Most sellers dread open houses. It’s not just that they’ve had to spend time making their home immaculate or that they’ve had to find a place to keep their dog. It’s also the idea of a bunch of strangers trooping through their home, judging it, leaves them cold.

Yet, no amount of pretty pictures on the Internet can replace seeing a home in person.

Fifty-two percent of buyers use an open house, said John Smaby, president of the National Association of Realtors.

“They’re part of the home-buying process, one tool in a broader marketing plan,” he said.

The first steps to a successful open house are cleaning and decluttering.

“Make sure your home shines because you’re selling a dream,” said Illia Schwarz, a real estate agent with Compass. “Repair, paint, get rid of stuff and clean. Opening your house to the public is stressful and expensive, but in most cases, making those aesthetic changes is worth it.”

Naomi Hattaway, founder of 8th & Home, a real estate and relocation company, has the following recommendations for sellers:

Make your home smell nice. Put out fresh flowers. Don’t try to mask bad smells with air freshener sprays.

Take care of any minor repairs. Repair squeaky closet and bathroom doors. Fix a loose banister.

Remove items that can be pocketed easily — jewelry, prescription medications, cellphones, tablets, figurines, memorabilia and treasured knickknacks.

Hide the litter box, dog toys and pet food dishes.

Rebecca Weiner, a real estate agent with Compass, wants her sellers to act as if they are going on vacation. Don’t leave dirty dishes in the sink or dishwasher. Empty the trash cans.

“I tell sellers, ‘Pack a suitcase and go away. Leave the furniture, get rid of everything else,’” Weiner said.

Weiner recommends MakeSpace to her clients. The company drops off boxes and crates — which sellers fill with their belongings — and then picks them up to store during the open house. Once the house has sold, it returns them.

Weiner also says to warn your neighbors in advance to expect extra cars around your house.

Some agents will pull fresh-baked cookies or a pie out of the oven before the open house to give the house a pleasant aroma. Others offer water, soda or coffee to prospective buyers. Most agents stay away from alcohol because of the liability.

“I don’t serve alcoholic beverages because they could affect people in an adverse way,” said Ramona Greene, an agent with RLAH Real Estate. “I’m also careful about edibles because some people have allergies.”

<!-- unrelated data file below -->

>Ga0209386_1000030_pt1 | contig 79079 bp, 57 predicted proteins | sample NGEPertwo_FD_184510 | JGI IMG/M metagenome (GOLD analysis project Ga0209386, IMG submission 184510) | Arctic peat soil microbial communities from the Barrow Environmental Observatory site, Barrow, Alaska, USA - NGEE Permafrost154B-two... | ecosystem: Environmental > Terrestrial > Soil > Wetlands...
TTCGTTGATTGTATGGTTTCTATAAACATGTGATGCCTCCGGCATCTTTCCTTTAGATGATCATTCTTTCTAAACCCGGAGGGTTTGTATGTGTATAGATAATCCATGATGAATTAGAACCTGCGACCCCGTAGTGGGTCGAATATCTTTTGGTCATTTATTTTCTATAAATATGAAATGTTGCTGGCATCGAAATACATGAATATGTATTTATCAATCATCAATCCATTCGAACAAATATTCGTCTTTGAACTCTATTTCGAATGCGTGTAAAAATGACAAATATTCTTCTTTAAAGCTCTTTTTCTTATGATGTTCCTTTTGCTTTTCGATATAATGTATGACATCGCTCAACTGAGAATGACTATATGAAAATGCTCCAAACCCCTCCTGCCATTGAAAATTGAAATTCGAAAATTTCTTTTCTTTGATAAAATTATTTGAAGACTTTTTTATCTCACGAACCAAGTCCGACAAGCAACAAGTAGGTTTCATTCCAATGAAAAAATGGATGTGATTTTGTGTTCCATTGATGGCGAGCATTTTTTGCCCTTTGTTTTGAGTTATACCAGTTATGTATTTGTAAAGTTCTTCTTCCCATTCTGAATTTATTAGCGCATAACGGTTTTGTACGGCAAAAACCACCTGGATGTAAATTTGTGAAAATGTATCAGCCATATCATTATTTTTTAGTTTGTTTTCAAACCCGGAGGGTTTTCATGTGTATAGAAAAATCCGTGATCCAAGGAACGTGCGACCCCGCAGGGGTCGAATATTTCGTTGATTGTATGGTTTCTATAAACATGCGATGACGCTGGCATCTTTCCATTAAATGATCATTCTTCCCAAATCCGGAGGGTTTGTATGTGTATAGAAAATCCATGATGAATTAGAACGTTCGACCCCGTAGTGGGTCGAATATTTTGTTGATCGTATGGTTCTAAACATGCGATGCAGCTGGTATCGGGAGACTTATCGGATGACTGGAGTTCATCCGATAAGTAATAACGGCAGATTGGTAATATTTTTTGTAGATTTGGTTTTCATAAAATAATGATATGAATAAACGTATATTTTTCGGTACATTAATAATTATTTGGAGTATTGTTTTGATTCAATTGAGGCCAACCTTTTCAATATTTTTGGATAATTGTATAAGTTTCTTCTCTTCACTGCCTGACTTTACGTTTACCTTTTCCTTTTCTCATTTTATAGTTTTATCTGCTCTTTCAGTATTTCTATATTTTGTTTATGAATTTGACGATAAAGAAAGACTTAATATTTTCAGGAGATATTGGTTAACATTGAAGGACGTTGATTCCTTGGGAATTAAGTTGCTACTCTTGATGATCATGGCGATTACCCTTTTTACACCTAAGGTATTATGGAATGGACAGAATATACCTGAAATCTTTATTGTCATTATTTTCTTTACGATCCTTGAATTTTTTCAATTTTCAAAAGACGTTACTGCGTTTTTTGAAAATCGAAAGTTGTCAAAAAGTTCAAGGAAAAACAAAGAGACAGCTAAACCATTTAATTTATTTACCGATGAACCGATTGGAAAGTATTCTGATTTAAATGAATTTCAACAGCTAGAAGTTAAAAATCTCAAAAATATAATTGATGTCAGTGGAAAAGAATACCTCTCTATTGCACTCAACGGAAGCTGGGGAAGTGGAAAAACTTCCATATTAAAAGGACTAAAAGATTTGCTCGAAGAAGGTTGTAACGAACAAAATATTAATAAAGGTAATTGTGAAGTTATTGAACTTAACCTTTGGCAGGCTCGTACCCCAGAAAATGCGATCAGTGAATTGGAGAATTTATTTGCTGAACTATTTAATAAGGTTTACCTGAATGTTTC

A few take marketing the house to a whole other level. One agent stationed a food truck outside, serving mimosas and a breakfast spread.

“It’s not typical, but for the right property and neighborhood it could work,” said Brian Sobotka, an agent with Long and Foster.

“A wilder idea is a broker striking a deal with a boutique shop that stocks exotic cars like a $250,000 Lamborghini and parking it out front to attract attention.”

Most agents hold an open house the first weekend after the home is listed on the multiple listing service. They may hold an open house for brokers during the week and then one for the public on the weekend. They tend to avoid holiday weekends.

Larry Bivins, an agent with Long and Foster, schedules an open house the first two Saturdays and Sundays after the home goes on the market.

“Those are the ideal times for generating maximum traffic,” he said.

His Saturday open houses usually run from 2 to 4 p.m., “because that gives people time to run errands and do weekend chores.” His Sunday open houses usually are from 1 to 4 p.m., “because I want to catch churchgoing prospects who may not go back out if they return home.”

The typical open house runs from 1 to 3 p.m. or 2 to 4 p.m.; but 11 a.m. to 1 p.m. is increasingly common, Sobotka said.

Weiner occasionally holds one on a Wednesday evening before the weekend open house “to give neighbors a sneak peek,” she said.

Open houses aren’t always necessary.

“If, as a result of pre-marketing, you’ve gotten the right offer and know for sure that you’re going to accept it, you don’t need to hold an open because the house is in fact sold,” Sobotka said.

Expensive homes rarely have open houses.

“If the price point is over $2.5 million,” said Schwartz, “you probably don’t need to open your house to the public.”

Houses that need a lot of work, such as a fixer-upper or one in the middle of a rehab, tend not to be good candidates for open houses.

“If the electrical systems and/or plumbing aren’t up to par because a renovation is in progress it could be dangerous for people to walk around,” Greene said.

But even houses in bad shape can benefit from an open house.

“Someone looking for a move-in ready house won’t walk in, but another set of buyers like investors or handyman-type people may find it attractive,” Sobotka said.

Agents overwhelmingly agree that the neither the seller, nor their pets, should attend the open house.

“It makes buyers uncomfortable,” Bivins said, “sort of like a retail salesperson following you around a department store.”